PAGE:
There might also be a link between subject trends and underperformance of students from disadvantaged backgrounds. UCAS data shows the rate of acceptance for 18 year old applicants is 13% for those deemed to be most disadvantaged, compared to 58% for those in the least disadvantaged group.5

According to a recent report, highly selective universities are struggling to meet government targets on widening access and the progress is said to be too slow.6 There is also a concern for the lack of students from disadvantaged backgrounds getting the grades required to meet those targets.7 From personal experience, I can say that I have seen many of my friends struggle with their A levels because they did not choose them according to their interests and strengths, but according to the limited career options that they believed were available to them at the time.

So what could schools do about this?

Making a wide range of subjects including those in humanities and arts seem more available to students from disadvantaged backgrounds may be what is needed to help close the gap between the least and most disadvantaged.

Teachers should encourage their students to consider their academic strengths and interests as much as possible when making their post-16 choices. Advancing Access is a great resource to use, with a library of short videos that feature real students and reinforce this message.

Reaching out to your local Higher Education institution can also help, as they might be able to provide academic enrichment sessions to your students. It is a good way to get students to find out about current academic research and explore subjects beyond the confines of the syllabus. As a member of staff, I can confirm that The University of Manchester has a wide range of opportunities for students living in Greater Manchester to get involved with and this is the case for many other higher education institutions. There are also lots of charity organisations such as The Brilliant Club, The Sutton Trust and IntoUniversity that your school can get involved.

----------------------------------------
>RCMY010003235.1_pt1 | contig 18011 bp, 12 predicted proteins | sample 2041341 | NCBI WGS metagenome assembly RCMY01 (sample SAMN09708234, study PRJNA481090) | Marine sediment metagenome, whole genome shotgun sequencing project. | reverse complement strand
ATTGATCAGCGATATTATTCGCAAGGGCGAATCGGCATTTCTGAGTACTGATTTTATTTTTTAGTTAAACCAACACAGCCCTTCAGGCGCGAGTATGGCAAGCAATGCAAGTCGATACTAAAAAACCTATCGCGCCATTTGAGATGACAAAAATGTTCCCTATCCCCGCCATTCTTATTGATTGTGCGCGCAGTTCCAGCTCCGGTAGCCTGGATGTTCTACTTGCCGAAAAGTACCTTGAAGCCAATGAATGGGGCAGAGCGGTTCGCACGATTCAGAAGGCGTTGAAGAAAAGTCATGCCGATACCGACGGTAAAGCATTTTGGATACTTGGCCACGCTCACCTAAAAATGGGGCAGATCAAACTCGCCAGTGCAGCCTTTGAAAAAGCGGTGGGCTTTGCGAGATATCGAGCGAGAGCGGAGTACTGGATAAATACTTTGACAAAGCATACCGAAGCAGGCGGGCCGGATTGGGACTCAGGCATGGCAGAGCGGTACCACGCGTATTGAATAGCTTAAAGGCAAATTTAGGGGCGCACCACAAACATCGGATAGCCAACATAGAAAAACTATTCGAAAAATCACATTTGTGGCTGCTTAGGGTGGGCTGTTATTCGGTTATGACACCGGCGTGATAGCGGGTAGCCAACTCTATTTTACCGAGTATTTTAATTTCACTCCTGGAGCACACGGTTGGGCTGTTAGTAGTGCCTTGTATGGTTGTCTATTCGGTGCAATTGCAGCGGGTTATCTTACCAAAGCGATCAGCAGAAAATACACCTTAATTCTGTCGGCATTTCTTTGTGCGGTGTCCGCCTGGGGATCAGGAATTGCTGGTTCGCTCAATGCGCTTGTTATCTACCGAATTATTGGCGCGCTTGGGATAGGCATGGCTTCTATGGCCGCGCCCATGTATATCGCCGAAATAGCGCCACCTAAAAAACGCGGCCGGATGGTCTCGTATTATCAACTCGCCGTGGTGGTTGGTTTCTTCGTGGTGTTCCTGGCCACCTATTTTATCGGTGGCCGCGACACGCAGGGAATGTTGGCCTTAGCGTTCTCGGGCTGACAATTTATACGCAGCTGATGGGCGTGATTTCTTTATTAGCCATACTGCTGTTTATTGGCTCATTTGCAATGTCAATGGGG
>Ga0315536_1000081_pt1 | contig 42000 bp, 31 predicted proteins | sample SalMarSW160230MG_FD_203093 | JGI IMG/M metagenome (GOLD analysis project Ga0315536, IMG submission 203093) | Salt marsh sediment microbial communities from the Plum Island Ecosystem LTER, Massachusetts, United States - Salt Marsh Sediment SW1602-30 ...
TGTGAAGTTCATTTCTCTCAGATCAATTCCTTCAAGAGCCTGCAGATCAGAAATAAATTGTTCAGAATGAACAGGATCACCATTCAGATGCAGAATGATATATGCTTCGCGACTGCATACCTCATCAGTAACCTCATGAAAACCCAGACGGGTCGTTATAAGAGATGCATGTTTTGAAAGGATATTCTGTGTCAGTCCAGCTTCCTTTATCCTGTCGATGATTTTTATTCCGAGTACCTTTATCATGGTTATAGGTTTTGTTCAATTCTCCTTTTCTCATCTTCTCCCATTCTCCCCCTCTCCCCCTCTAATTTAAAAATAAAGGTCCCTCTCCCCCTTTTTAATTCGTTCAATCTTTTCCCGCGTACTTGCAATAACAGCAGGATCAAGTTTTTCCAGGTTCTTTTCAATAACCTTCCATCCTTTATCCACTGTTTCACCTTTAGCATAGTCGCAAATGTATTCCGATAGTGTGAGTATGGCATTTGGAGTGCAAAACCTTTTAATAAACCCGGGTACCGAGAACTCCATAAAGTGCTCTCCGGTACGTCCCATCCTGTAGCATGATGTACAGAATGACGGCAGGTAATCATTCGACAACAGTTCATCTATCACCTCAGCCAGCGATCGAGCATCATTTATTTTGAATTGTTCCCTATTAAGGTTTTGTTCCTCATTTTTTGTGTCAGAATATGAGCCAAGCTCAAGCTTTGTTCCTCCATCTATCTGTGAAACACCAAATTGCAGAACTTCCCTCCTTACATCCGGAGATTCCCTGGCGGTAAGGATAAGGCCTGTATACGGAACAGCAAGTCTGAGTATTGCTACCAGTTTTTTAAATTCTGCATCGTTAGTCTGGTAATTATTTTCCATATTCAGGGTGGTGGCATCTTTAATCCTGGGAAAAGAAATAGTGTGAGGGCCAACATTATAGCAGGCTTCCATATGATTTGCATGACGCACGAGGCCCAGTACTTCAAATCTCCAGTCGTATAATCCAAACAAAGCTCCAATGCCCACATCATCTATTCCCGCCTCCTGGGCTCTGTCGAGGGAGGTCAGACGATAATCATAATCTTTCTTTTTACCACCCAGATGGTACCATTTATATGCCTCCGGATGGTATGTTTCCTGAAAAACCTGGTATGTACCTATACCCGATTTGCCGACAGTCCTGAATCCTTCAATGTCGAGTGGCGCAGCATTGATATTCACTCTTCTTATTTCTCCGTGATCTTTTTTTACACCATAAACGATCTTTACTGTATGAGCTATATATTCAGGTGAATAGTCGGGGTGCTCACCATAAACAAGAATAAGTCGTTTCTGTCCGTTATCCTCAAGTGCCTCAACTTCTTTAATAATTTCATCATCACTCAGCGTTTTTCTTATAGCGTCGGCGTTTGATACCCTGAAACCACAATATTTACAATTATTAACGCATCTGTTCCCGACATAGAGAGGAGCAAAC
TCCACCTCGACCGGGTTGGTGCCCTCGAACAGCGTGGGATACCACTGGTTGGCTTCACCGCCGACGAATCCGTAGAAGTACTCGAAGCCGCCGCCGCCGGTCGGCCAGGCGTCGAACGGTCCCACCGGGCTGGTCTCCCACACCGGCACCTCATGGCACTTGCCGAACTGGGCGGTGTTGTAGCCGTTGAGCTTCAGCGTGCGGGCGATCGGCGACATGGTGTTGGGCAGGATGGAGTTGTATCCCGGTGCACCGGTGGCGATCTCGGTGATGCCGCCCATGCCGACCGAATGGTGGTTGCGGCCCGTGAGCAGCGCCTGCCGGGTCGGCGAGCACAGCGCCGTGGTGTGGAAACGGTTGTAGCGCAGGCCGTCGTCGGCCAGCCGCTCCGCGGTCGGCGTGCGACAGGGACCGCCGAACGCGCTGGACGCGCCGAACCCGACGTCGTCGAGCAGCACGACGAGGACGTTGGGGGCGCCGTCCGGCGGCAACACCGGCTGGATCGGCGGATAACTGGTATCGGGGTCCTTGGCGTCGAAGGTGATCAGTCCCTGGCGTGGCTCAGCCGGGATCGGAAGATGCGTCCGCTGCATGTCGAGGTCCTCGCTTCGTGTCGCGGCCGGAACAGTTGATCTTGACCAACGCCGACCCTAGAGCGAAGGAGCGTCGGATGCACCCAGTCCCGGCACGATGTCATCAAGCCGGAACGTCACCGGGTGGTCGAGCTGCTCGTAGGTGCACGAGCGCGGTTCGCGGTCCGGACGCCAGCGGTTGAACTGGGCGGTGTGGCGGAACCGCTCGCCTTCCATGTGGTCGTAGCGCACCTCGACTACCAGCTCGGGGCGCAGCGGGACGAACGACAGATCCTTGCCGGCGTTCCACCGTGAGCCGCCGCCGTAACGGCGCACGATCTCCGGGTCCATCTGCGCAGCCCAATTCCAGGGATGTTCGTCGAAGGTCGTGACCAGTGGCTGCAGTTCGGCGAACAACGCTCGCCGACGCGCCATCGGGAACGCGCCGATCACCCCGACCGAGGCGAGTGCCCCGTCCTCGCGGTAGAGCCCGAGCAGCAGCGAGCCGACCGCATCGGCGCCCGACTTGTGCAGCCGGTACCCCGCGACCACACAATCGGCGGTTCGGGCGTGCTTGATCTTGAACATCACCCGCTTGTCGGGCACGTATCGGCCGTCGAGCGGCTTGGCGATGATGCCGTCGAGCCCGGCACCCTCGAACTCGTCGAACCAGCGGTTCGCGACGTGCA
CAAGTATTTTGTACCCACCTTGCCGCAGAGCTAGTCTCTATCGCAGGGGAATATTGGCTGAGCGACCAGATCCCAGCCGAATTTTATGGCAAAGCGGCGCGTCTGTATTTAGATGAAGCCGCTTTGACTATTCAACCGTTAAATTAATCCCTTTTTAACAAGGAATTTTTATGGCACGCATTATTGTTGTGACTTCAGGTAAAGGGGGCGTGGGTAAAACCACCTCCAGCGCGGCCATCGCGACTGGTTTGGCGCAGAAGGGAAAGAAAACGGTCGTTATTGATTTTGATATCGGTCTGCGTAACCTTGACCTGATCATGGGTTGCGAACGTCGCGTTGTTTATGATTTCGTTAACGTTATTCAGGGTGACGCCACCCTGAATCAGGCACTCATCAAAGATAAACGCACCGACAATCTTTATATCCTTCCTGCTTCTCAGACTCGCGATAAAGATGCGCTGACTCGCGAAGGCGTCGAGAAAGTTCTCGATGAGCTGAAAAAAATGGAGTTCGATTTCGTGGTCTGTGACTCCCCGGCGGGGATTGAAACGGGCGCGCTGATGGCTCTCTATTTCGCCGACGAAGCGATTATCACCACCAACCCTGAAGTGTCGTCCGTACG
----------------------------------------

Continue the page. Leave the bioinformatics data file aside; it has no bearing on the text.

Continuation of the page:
Engaging with parents and guardians at parent evenings is also important, as parents with no experience of Higher Education may not be aware of the range of opportunities available. Holding a higher education fair at your school and inviting parents to come along could also be a good opportunity.

Finally, careers advisors should help students explore a range of graduate roles, including research and roles which do not require a specific degree to show the value of less preferred degree courses. In order to provide good quality service, it is important to have a good understanding of student backgrounds. Some students might require extra support and encouragement to pursue what they are truly passionate about.



1. Percentage of entrants from under-represented groups (Quintile 1, POLAR 4) by subject. UK domiciled entrants who did not leave within 50 days of commencement at HE providers.




5. The multiple equality measure (MEM) is UCAS' principal measure of equality. It brings together information on several equality dimensions for which large differences in the probability of progression into higher education exist. These equality dimensions include sex, ethnic group, where people live (using the POLAR3 and IMD classifications), secondary education school type, and income background (as measured by whether a person was in receipt of free school meals (FSM), a means-tested benefit while at school).


7. Dr Maria Neophytou, director of social mobility charity Impetus,